Massachusetts sees first two cases of deadly West Nile virus

Massachusetts sees first two cases of deadly West Nile virus


Two Massachusetts residents have contracted the mosquito-born West Nile virus in the state’s first human cases of the year.

The Massachusetts Department of Public Health (DPH) announced Tuesday, August 29 that one woman in her 70s was exposed to the virus in another area of the country and a man in his 40s was exposed in Middlesex County in Massachusetts.

A man holds a Kentucky mosquito

Two Massachusetts residents have contracted West Nile virus in the state’s first human cases this year. (Jon Cherry/Getty Images)

Authorities noted that the virus is at a moderate risk level in the Greater Boston area, which includes Middlesex County, Norfolk County and Suffolk County, as well as in parts of Bristol County, Plymouth County, Worcester County, Hampden County, Hampshire County and Berkshire County.

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“This is the first time that West Nile virus infection has been identified in Massachusetts residents this year,” said Public Health Commissioner Robert Goldstein, MD, PhD. 

Mosquito in iStock

New York City is dealing with a record number of mosquitoes infected with the West Nile virus, according to the city’s health department.  (iStock)

Goldstein said that August and September are the highest risk months for contracting the deadly virus.

“Populations of mosquitoes that can carry and spread this virus are fairly large this year, and we have seen recent increases in the number of WNV-positive mosquito samples from multiple parts of the Commonwealth,” Goldstein said.

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In 2022, there were eight human cases of the West Nile virus infection identified in Massachusetts, with the first being announced on August 25. The first case of 2021 came on September 1.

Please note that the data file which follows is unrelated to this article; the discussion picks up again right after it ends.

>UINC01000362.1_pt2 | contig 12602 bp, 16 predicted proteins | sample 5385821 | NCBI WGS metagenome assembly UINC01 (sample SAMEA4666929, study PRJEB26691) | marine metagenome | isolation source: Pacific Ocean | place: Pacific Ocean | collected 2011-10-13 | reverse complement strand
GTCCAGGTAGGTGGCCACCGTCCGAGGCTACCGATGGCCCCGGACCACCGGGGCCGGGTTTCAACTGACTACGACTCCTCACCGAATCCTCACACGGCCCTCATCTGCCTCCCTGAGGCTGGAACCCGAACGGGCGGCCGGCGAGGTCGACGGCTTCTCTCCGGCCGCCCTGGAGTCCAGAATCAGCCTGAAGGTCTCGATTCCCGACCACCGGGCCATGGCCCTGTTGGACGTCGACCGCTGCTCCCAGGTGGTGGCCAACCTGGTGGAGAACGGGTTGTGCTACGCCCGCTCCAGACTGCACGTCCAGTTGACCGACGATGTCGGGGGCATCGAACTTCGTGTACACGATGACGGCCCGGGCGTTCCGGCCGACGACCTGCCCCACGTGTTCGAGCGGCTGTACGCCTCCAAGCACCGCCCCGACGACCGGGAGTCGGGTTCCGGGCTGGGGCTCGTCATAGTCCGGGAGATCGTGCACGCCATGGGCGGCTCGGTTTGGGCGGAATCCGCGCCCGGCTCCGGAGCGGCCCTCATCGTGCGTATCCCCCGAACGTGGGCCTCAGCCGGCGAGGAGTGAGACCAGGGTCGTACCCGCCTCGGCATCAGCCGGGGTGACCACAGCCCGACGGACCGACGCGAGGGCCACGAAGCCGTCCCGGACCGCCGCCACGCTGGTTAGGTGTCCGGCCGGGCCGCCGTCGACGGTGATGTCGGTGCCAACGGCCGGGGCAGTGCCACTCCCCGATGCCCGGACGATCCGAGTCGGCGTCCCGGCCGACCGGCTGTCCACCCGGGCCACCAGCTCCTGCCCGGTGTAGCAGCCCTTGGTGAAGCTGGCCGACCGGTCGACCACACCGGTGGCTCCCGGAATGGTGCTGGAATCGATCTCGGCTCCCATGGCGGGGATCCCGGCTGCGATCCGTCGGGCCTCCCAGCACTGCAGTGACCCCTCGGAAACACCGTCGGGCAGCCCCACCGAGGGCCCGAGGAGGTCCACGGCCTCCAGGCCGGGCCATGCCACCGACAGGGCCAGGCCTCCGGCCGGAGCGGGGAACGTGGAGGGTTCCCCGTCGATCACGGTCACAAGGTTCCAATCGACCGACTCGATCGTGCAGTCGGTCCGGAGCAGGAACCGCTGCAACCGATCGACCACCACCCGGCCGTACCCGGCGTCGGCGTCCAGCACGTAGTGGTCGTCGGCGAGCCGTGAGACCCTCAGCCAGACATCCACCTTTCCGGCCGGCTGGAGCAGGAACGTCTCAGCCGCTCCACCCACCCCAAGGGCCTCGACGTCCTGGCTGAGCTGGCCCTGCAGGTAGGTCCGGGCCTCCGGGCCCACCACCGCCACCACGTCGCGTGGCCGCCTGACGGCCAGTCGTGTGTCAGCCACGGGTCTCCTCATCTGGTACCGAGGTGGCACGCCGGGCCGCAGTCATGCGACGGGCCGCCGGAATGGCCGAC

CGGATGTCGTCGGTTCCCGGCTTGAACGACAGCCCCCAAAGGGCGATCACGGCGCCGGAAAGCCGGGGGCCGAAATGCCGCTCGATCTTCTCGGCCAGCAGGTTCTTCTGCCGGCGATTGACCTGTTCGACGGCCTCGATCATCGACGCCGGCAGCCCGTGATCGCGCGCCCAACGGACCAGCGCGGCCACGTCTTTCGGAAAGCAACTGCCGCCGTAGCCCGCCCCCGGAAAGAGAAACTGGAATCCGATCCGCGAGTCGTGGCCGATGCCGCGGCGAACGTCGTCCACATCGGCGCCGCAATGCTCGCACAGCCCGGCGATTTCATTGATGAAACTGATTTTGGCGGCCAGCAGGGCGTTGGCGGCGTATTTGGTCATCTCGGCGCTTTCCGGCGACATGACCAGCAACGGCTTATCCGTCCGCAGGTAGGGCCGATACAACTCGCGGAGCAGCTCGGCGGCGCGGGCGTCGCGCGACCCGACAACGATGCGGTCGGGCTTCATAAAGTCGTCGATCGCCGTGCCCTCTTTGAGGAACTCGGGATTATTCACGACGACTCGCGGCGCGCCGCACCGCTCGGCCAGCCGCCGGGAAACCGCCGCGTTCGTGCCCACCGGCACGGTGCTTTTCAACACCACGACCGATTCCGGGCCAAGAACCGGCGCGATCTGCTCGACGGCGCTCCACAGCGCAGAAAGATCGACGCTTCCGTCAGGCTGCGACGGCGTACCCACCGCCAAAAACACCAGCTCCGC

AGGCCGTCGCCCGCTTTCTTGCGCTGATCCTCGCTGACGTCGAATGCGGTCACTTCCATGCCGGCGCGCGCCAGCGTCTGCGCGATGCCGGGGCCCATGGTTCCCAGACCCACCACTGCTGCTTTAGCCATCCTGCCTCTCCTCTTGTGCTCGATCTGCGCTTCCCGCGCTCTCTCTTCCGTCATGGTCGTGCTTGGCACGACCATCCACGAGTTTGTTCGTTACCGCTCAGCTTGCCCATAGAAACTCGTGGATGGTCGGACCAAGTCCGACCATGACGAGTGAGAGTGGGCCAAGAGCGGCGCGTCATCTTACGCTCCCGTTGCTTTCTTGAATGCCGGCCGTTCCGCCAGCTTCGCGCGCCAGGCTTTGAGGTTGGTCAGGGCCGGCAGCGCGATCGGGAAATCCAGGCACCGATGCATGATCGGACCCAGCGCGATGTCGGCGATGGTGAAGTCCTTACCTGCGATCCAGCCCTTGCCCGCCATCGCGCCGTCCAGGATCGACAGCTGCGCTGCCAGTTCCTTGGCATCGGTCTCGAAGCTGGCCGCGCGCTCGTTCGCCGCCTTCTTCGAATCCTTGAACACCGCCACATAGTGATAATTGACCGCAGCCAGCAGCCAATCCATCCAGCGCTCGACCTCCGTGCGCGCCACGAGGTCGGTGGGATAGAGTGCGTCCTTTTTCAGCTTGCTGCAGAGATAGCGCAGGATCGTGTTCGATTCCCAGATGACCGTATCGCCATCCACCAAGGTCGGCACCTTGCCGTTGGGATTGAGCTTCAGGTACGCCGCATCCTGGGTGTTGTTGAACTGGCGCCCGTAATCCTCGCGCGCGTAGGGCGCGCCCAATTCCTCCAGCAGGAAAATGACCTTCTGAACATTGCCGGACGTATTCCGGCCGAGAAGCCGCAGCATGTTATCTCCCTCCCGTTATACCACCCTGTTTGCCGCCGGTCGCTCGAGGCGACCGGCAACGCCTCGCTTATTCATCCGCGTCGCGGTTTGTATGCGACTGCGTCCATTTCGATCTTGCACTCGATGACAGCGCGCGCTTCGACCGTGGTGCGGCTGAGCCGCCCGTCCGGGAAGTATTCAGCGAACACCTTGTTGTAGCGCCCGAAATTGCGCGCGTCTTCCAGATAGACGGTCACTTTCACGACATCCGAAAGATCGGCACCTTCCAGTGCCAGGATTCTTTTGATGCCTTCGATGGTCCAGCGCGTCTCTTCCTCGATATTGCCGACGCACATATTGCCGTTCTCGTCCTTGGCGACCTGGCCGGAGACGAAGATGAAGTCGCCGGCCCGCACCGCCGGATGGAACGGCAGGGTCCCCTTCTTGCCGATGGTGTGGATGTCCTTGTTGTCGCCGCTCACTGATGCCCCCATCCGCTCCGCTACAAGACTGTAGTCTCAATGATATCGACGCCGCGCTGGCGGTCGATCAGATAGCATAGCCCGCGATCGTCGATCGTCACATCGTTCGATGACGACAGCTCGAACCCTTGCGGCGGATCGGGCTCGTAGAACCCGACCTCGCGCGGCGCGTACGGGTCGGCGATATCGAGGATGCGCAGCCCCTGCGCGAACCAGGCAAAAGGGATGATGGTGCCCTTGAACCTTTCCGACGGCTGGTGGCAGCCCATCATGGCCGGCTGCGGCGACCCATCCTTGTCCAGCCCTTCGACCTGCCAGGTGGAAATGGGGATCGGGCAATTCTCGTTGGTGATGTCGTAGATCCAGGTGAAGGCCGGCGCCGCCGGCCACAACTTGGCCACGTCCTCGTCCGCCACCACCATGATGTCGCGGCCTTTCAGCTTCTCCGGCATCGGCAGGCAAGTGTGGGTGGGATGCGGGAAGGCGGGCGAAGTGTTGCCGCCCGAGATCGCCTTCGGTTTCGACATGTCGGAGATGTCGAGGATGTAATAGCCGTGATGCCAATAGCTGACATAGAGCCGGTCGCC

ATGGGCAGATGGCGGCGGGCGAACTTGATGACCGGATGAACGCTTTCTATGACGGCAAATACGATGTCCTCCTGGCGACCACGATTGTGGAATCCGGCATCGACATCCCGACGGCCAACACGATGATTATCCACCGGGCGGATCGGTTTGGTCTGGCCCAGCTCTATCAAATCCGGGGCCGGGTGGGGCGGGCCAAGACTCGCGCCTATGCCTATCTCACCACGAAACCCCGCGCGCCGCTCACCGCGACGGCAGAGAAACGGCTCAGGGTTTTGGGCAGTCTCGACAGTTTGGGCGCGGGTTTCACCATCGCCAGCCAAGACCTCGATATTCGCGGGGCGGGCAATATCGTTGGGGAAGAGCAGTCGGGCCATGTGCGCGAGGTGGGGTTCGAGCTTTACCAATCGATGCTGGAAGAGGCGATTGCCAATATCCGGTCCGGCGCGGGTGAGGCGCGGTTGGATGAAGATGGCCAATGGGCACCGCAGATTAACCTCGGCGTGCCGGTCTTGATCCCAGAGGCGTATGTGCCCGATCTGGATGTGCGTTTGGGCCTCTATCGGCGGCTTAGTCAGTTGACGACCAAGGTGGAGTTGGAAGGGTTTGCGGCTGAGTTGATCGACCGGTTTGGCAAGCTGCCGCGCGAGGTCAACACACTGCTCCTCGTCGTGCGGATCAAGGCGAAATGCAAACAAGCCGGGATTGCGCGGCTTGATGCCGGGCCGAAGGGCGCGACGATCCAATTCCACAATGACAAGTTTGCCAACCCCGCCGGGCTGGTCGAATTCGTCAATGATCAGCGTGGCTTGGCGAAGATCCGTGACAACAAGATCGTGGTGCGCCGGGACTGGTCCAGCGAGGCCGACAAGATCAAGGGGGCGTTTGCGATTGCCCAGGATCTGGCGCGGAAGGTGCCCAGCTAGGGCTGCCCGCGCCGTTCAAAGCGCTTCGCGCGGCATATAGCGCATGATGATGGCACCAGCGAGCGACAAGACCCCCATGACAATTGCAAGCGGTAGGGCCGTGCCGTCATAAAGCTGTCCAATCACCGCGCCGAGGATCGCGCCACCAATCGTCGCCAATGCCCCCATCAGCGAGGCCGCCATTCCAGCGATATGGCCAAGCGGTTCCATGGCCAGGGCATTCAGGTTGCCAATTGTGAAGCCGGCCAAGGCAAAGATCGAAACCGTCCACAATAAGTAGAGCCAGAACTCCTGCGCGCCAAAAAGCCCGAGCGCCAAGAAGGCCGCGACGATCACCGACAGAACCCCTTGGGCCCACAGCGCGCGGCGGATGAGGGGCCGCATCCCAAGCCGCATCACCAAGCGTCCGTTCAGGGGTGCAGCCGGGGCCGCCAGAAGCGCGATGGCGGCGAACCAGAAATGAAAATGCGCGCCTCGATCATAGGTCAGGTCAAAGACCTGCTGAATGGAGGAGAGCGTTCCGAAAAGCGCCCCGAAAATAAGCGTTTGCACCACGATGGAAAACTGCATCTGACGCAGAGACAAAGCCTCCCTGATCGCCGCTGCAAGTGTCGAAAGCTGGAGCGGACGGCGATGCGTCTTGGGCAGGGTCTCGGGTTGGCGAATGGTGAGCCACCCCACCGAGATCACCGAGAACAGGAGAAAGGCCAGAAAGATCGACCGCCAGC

Since the West Nile virus first entered the U.S. in 1999, it has become the leading cause of mosquito-borne disease in the country, according to the Centers for Disease Control and Prevention (CDC).

In most cases, the West Nile virus — a flavivirus in the same family as yellow fever, dengue fever, Japanese encephalitis and the Zika virus — is spread when Culex mosquitoes bite infected birds and then bite people and other animals, according to the CDC’s website.

A mosquito on human skin

A Culex quinquefasciatus mosquito is seen on the skin of a human host in this 2014 picture from the Center for Disease Control. C. quinquefasciatus is known as one of the many arthropodal vectors responsible for spreading the arboviral encephalitis, West Nile virus (WNV) to human beings through their bite.  (REUTERS/CDC/James Gathany)

The virus is not transmitted through eating or handling infected animals or birds, nor is it spread through physical contact, coughing or sneezing.

A vast majority — around 80% — of the people who contract WNV will not experience any symptoms, the CDC states on its website.

“These people would only know there were previously infected if blood antibodies were checked,” explained Dr. George Thompson, professor of medicine at UCDavis Medical Center in Sacramento, in an email to Fox News Digital.

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Around one in five people will develop febrile illness, which is marked by a fever along with body aches, headache, joint pain, diarrhea, rash and/or vomiting. These symptoms usually go away on their own, but some people may have lingering weakness and fatigue months after infection.

West Nile virus

West Nile virus, WNV, 3D illustration. A virus that is transmitted by mosquito and causes West Nile fever (iStock)

In rare cases — about one in every 150 infected people — the virus can lead to serious conditions affecting the nervous system, such as encephalitis (inflammation of the brain) or meningitis (inflammation of the membranes that surround the brain and spinal cord), the CDC states on its website.

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Those who develop serious illness may experience headache, stiff neck, high fever, disorientation, vision loss, muscle weakness, convulsions, tremors, coma or paralysis, which occur when there is viral infection of the central nervous system. 

Melissa Rudy contributed to this report.

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